4 Black Climate Activists Fighting Environmental Racism
Research indicates that non-white Americans bear a disproportionate burden of air pollution, stemming from sources like automobile fumes, smog, soot, oil smoke, ash, and construction dust, in comparison to their white counterparts.
This intersection of climate change and racism is commonly referred to as environmental racism.
In response to the health and safety challenges of environmental racism, Black climate activists shed light on this intersection and convey a powerful message of hope and resilience. Here are a few of the notable Black leaders in the space.
Amariyanna “Mari” Copeny
Amariyanna "Mari" Copeny, also known as "Little Miss Flint," gained recognition for writing a letter to then-president Barack Obama about the water crisis in her hometown of Flint, Michigan. Her activism started at the age of 8, and she has been working to raise awareness and mobilize resources to address the ongoing crisis. Mari has received various awards and acknowledgments for her efforts in empowering young people and advocating for positive change in her community.
Jerome Foster II
Jerome Foster II, the youngest-ever White House Advisor in American history, is a prominent leader in the environmental movement. He is a leading organizer for Fridays for Future, co-founder of the nonprofit OneMillionOfUs, and a member of the White House's Environmental Justice Advisory Council. Foster's research paper on "The Human Right to Natural Capital" for Harvard University earned him an invitation to speak at the United Nations High Commission on Human Rights.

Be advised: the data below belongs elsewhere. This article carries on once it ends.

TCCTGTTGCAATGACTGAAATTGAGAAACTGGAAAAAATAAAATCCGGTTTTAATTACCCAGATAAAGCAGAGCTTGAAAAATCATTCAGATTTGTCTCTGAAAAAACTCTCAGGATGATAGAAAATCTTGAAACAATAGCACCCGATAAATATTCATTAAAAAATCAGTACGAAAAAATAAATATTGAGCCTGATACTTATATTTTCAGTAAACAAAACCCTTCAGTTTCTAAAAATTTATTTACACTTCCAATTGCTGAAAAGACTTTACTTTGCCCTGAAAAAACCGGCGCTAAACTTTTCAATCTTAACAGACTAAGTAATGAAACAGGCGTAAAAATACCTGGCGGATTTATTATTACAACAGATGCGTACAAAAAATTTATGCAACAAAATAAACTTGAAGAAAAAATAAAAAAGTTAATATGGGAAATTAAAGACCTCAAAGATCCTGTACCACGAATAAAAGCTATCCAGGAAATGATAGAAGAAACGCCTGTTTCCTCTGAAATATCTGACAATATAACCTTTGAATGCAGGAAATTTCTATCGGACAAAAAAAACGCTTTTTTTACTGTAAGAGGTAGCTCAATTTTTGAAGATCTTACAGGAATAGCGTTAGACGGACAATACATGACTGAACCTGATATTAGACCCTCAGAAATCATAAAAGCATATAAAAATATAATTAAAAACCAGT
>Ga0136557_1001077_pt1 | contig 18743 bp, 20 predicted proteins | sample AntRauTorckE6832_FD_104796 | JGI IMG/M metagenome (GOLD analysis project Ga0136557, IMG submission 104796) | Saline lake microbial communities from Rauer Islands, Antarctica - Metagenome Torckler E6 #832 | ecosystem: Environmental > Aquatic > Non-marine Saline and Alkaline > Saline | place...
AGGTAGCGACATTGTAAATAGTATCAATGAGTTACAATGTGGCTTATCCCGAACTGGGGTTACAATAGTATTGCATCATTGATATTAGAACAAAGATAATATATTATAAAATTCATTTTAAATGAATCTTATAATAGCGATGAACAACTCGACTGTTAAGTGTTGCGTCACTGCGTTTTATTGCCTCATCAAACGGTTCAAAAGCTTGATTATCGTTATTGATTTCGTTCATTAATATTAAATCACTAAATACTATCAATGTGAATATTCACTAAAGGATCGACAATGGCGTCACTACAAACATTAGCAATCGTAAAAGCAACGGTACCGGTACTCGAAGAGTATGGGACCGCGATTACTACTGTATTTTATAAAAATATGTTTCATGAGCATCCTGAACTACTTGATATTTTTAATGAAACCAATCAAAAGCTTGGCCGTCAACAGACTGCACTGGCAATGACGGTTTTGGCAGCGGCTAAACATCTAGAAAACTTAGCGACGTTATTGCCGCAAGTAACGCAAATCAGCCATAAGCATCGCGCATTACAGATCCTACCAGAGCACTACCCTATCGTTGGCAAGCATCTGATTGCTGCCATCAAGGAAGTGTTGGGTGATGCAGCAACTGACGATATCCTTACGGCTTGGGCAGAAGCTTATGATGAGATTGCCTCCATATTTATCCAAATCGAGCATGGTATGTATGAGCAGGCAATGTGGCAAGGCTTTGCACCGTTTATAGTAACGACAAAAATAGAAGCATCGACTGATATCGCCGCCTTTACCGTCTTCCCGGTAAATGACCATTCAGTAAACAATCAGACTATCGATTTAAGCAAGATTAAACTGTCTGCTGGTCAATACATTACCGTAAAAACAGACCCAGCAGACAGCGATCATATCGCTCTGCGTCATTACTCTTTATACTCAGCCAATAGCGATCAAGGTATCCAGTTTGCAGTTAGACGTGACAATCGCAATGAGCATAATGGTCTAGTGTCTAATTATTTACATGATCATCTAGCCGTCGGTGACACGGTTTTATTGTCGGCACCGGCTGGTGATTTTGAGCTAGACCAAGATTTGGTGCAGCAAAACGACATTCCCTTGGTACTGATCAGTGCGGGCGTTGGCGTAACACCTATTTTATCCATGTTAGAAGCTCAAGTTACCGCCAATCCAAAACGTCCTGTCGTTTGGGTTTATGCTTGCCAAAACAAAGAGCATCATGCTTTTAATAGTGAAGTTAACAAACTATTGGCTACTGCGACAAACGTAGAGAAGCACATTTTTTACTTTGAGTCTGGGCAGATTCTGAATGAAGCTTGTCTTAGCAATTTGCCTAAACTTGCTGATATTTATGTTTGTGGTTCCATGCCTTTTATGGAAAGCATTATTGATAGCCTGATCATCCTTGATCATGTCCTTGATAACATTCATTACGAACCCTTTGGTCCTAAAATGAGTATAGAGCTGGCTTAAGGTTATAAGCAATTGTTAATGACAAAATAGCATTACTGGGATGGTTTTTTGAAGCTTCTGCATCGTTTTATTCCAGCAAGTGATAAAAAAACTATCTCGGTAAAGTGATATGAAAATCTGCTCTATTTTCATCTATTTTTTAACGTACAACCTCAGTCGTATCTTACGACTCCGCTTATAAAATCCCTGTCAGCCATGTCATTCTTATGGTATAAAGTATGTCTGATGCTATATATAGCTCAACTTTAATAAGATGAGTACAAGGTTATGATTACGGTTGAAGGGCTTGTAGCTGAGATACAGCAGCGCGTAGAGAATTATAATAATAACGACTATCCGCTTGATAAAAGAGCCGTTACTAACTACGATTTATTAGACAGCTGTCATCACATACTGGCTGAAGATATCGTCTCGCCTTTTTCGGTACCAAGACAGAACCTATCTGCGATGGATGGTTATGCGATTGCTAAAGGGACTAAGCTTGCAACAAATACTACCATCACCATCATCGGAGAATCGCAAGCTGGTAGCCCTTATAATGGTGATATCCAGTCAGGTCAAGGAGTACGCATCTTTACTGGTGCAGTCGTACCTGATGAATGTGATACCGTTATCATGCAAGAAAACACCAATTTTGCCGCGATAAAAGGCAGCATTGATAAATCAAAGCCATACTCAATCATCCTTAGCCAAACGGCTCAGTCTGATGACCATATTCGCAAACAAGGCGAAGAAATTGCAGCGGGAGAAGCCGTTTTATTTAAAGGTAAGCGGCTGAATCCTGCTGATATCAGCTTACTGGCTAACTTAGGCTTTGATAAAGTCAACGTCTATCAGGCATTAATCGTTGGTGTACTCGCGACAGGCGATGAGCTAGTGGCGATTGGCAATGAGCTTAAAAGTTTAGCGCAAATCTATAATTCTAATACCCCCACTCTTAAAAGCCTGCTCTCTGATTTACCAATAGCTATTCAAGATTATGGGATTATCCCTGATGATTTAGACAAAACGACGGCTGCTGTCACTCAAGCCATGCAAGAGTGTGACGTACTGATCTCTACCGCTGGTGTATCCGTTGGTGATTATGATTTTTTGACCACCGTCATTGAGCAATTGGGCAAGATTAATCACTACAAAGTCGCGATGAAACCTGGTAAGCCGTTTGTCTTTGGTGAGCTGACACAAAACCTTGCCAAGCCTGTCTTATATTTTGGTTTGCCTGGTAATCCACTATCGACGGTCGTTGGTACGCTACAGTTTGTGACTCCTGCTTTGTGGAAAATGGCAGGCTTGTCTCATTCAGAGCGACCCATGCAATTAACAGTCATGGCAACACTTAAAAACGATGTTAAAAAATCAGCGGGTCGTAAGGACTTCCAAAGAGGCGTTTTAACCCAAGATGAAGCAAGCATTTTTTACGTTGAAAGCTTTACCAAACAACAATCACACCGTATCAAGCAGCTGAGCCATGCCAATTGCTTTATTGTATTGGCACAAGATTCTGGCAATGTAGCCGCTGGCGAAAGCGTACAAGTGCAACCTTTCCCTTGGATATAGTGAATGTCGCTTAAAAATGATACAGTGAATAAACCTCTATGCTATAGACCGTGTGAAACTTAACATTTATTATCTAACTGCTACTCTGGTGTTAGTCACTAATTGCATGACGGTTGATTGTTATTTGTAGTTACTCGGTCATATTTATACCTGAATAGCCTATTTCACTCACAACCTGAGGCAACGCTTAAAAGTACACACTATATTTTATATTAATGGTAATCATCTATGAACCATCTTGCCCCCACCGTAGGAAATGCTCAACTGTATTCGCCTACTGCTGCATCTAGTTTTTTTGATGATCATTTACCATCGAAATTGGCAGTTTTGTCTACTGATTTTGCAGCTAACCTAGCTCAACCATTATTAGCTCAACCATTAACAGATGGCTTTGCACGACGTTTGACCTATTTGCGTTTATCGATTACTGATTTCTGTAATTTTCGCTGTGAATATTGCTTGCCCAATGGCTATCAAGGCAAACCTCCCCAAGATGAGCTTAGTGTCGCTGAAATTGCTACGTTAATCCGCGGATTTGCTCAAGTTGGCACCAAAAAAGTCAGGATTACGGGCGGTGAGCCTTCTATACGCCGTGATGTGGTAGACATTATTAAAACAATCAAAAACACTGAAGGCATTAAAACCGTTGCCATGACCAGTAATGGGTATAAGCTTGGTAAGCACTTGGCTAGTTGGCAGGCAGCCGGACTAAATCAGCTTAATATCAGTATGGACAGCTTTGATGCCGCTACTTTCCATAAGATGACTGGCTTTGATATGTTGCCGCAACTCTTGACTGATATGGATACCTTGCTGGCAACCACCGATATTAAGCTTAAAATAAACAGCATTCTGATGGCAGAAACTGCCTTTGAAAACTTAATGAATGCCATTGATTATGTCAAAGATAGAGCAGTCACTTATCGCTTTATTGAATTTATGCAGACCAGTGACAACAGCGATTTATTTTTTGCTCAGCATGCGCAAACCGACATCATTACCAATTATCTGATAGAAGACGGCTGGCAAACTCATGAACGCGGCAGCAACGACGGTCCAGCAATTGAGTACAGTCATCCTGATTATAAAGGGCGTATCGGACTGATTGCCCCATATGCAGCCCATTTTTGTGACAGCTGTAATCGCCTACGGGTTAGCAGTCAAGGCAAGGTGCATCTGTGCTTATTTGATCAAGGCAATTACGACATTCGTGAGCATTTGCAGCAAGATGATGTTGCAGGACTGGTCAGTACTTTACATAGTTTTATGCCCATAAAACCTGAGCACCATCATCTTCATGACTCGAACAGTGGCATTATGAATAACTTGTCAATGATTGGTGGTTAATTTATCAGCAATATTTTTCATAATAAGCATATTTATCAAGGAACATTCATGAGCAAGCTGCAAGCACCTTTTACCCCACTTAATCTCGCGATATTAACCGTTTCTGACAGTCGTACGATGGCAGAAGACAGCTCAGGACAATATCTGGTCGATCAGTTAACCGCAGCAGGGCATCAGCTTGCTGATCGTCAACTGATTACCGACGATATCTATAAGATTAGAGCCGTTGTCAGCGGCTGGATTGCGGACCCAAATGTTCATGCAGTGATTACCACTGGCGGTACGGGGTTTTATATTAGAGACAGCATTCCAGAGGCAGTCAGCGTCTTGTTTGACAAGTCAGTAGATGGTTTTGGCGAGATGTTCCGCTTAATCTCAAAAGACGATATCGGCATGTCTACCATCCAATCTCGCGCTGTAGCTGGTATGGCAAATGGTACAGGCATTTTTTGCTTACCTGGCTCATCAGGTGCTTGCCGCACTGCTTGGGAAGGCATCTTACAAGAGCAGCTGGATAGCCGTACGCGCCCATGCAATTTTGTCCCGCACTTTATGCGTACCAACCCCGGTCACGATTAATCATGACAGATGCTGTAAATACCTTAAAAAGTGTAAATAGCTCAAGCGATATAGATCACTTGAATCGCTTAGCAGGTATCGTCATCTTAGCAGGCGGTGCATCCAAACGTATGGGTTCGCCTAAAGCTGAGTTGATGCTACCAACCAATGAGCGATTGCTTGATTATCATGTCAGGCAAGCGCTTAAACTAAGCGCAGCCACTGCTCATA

X (Twitter): @JeromeFosterII
Leah Thomas, also known as "Green Girl Leah," is a leading voice in the intersectional environmentalism movement. She launched The Intersectional Environmentalist community in 2020, which aims to promote diversity in climate activism. Leah is the author of the book The Intersectional Environmentalist and inspires others to explore new places, live sustainably, and practice radical self-acceptance.
Dr. Robert Bullard, known as the 'father of environmental justice,' has been campaigning against the dumping of harmful waste in predominantly Black neighborhoods in the southern US since the 1970s. His work has highlighted the connection between systemic racism, environmental oppression, and the disproportionate exposure of descendants of slaves to pollutants. His efforts led to the signing of the Executive Order on Environmental Justice in 1994, which is being built upon by the Biden administration.
Karen Washington is an urban gardening advocate born in New York City in 1956. After completing her education, she settled in the Bronx and began her activism in urban farming in 1988. Washington's work led to the creation of community gardens and organizations, such as the "Garden of Happiness" and the Black Urban Growers (BUGS). She has been recognized for her influential work and continues to advocate for urban food sustainability and activism.